Jamaica’s Justice Ministry Rolling out Initiatives to Prevent Witness Intimidation

Chief Justice Bryan Sykes (left), converses with Executive Director of the Legal Aid Council, Hugh Faulkner, during the opening of the Justice Ministry’s Witness Care Conference. (Credit: JIS)

KINGSTON, Jamaica, Monday July 22, 2019 – The Jamaica government is embarking on initiatives to protect witnesses in trials from intimidation, including providing buses equipped with audio-video technology, to assist in securing testimony from witnesses.

Justice Minister Delroy Chuck said two such vehicles, which will be rolled out soon, will be used to travel to remote areas where witnesses may be located.

He said other initiatives include equipping 78 courtrooms with digital audio facilities, and 19 with audio-video recording apparatus, noting that “with this technology, witness intimidation will be significantly reduced”.

Additionally, the Minister said, legislation has been passed to allow witnesses in human trafficking cases being tried in the Circuit Court, to testify before presiding judges without a jury.

“Our goal, mission and purpose at the Ministry of Justice is to create a first class justice system that delivers timely justice to all, irrespective of their socio-economic circumstances,” Chuck emphasized, adding that a first-class justice system cannot exist without the proper care and protection of witnesses.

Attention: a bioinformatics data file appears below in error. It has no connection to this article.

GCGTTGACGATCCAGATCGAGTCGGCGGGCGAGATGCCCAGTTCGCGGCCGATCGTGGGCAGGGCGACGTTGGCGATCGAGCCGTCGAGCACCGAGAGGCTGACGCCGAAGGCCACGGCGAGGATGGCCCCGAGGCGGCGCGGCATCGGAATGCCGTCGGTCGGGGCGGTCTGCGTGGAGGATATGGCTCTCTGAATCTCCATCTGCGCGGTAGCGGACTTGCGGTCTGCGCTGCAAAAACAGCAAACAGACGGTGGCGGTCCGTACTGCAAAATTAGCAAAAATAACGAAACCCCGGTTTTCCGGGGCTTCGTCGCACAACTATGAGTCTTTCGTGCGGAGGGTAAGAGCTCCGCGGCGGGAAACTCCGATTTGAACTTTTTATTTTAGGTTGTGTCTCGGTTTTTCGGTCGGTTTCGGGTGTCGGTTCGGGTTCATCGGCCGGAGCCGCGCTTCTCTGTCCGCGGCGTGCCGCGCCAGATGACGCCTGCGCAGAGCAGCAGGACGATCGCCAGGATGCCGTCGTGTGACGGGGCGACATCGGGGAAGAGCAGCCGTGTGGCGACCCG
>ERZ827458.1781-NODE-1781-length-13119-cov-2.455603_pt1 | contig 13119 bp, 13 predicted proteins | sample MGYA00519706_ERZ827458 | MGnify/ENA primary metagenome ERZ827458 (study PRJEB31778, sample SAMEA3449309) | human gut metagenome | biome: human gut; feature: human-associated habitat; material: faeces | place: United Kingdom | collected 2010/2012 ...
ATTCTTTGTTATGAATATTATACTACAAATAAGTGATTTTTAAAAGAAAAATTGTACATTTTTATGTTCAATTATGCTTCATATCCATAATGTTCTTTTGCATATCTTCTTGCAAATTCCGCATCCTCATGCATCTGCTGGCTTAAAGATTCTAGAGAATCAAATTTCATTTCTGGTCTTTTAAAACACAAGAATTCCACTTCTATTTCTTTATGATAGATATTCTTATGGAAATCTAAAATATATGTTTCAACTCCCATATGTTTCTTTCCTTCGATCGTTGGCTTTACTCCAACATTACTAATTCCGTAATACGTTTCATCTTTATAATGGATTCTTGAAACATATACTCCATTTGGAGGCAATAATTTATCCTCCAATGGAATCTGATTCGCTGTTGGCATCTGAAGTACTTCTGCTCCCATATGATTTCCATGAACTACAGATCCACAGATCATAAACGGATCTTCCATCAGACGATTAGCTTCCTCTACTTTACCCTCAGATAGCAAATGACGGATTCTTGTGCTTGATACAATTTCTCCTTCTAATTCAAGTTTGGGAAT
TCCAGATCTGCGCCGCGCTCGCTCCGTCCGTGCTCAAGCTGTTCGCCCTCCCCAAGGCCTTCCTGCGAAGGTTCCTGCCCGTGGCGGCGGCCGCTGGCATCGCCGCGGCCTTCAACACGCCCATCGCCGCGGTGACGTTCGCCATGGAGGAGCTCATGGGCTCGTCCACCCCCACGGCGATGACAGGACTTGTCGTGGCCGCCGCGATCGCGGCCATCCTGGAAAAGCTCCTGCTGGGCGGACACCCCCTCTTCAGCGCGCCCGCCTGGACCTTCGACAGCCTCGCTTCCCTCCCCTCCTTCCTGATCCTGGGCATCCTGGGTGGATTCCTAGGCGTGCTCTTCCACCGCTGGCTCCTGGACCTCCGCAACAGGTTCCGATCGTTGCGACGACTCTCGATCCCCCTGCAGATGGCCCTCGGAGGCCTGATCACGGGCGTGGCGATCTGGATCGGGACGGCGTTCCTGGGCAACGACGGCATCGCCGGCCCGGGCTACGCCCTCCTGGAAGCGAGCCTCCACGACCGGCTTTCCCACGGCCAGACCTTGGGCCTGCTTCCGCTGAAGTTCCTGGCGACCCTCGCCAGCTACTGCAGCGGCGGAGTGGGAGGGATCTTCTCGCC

His comments were delivered by Executive Director of the Legal Aid Council, Hugh Faulkner, at a Witness Care Conference, at the Faculty of Law, University of the West Indies, Mona, which ended over the weekend.

Minister Chuck said engagement such as the conference are intended to provide a “wealth of information” that should be used as “critical investments” to yield “tangible results” for the care of witnesses.

This, he added, is imperative in spurring civic-minded Jamaicans into action, and sending a message to the criminal underworld that “witnesses will not cower in fear, but will be motivated to stand and be counted and play their part in creating a society that is secure, cohesive and just”.

The inaugural event was a key activity under the Justice Undertakings for Social Transformation (JUST) Project, a $19.8 million Global Affairs Canada (GAC)-funded initiative, being implemented by the Justice Ministry and United Nations Development Programme (UNDP).

It is supporting justice sector reforms through technical-legal assistance; institutional strengthening; and social order.

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